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DLSPH Open: Interdisciplinary Research Teams

December 9/2019

Dear Colleagues,

One of the most important components of our Academic Plan is to create and nurture clusters of experts that will tackle critical challenges in public health and health systems in partnership with colleagues across the School, University and health systems, locally and globally. Ultimately, we hope these Interdisciplinary Research Teams spur culture change — a paradigm shift both within the University and externally — by looking at problems in a completely different way to have the greatest impact.

Adalsteinn (Steini) Brown

This fall, we reviewed several strong proposals submitted by faculty members and identified leadership for our first slate of School-wide interdisciplinary research teams.

  1. Using Data Sciences, Artificial Intelligence and Emerging Technologies in Informatics and Analytics to Improve Population Health and Health Systems Performance, led by Professor Laura Rosella.
  2. Building Sustainable and Equitable Health Systems through Integration and Engagement at the Organizational, Local and Jurisdictional Level, led by Professor Walter Wodchis.
  3. Global Public Health and Health Systems Improvement through Implementation and Improvement Science, led by Professors Erica Di Ruggiero and Xiaolin Wei.

The team leads will provide leadership in moving these clusters forward, engaging faculty members passionate about these research areas and coming up with bold ideas and creative ways of doing things for a greater impact toward improving public health and health systems.

For the next three months, each team will determine what big question(s) they wish to address, clearly define the challenge, identify what expertise is needed, and consolidate the group of scholars to tackle it. In March 2020, each team will report back on successes, challenges, and strategies, and I expect collaborations across teams will emerge as well.

DLSPH will support these teams over the next three years through various mechanisms including seed grants, graduate student and post-doctoral support. In addition, the DLSPH Office of Research (with the recruitment of an additional Research Grant Development Officer) will provide dedicated support to facilitate collaborative planning and major funding applications, and provide support to foster team efficiency and effective communication across disciplines, as needed.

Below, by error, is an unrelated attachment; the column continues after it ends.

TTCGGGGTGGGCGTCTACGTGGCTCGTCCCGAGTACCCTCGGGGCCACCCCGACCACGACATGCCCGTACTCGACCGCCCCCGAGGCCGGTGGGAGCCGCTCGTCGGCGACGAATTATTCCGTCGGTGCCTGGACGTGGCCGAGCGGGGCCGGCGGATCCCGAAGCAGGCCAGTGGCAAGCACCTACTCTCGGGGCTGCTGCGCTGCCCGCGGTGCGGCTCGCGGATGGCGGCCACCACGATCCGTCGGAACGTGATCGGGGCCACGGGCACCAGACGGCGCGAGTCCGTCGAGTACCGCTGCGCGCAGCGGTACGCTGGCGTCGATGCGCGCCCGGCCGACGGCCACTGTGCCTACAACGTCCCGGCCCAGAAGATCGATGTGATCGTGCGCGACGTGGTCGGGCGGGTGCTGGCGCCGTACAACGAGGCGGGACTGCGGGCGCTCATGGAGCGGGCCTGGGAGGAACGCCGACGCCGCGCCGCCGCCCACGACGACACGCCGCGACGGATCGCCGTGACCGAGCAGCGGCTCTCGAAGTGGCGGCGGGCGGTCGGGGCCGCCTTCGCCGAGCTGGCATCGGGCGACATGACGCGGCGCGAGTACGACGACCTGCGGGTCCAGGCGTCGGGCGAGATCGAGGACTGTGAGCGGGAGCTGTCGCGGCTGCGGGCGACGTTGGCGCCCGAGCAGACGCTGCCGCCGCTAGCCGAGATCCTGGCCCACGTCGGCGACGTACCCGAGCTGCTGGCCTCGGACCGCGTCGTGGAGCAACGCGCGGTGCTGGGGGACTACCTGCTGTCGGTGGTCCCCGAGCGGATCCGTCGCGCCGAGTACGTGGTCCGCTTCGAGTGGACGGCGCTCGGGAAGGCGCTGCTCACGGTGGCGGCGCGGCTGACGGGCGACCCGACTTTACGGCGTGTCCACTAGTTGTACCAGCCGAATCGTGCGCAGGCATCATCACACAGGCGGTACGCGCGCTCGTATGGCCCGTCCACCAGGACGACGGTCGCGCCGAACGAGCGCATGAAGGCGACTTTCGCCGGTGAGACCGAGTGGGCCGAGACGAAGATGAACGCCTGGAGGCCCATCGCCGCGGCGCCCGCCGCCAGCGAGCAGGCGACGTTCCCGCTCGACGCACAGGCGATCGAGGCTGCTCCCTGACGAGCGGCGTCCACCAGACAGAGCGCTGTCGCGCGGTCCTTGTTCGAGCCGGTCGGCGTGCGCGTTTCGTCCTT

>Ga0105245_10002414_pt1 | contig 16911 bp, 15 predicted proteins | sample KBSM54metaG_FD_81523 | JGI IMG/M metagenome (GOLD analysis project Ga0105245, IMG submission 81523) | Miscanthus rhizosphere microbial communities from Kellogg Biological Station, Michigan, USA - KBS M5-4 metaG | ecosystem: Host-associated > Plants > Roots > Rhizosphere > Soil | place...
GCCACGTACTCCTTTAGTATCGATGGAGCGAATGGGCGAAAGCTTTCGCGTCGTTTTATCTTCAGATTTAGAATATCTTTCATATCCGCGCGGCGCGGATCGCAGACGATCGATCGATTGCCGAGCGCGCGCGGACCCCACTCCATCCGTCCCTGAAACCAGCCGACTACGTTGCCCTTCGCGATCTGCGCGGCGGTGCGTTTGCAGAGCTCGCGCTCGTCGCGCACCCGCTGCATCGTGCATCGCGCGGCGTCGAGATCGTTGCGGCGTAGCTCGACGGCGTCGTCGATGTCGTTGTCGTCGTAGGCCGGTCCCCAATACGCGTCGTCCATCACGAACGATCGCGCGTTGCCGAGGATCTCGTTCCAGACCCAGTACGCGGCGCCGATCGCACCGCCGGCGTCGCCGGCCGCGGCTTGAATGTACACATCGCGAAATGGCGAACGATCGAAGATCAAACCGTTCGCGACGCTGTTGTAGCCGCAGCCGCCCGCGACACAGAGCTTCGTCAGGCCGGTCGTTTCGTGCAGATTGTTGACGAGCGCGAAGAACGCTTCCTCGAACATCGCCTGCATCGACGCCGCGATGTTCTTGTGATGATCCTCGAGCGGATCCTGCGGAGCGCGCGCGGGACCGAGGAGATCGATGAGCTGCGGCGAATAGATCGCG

Each team will also develop integrated educational opportunities for DLSPH students and post-docs to ensure that insights gained from this work will be used to help train the next generation of public health and health system leaders.

One of DLSPH’s distinctive attributes is that we are a place in which new methods and theories can be developed. Some of the challenges we know today, and some are unknown. Having a solid methodological and theoretical foundation will not only position us to nimbly respond to paradigm shifts, but also to compete for the next generation of funding.

There are a number of new funding opportunities coming up, both within and outside of the University, including the Tri Council’s New Frontiers in Research Fund, as well as the Vice-President, Research & Innovation’s Institutional Strategic Initiatives. By creating these Interdisciplinary Research Teams, we are helping to ensure that our faculty are well-positioned to take advantage of these emerging opportunities.

Building creativity is difficult and this is not a “one-and-done” initiative. Our plan is to stage the expansion of the Interdisciplinary Research Teams. We will fully support the first three teams to solid ground and then phase in additional teams for the remaining interdisciplinary clusters. It is critical to get this right and do it well.

The other interdisciplinary themes identified in the Academic Plan are:

  1. Responding to Climate Change, Environmental Health Challenges, Ecological Determinants of Health and Indigenous Health
  1. Implementation and Improvement Science to Support Public Health and Health Systems Improvement
  1. Reducing the burden of preventable disease and improving wellness

These are critical areas in which the School has significant qualitative and quantitative research expertise and we are committed to supporting clusters of experts to explore these themes. We will be working to build these teams over the next year.

I’d like to thank all faculty members who engaged in submitting proposals and congratulate the first four selected faculty leaders. I’d also like to thank Professor France Gagnon, Associate Dean of Research, for her leadership of this initiative.

I look forward to supporting your efforts to push traditional boundaries and generate new insights into how we can train the next generation of public health and health systems leaders across the University, and contribute to improved population health today and for years to come.


Steini Brown
Professor and Dean
Dalla Lana School of Public Health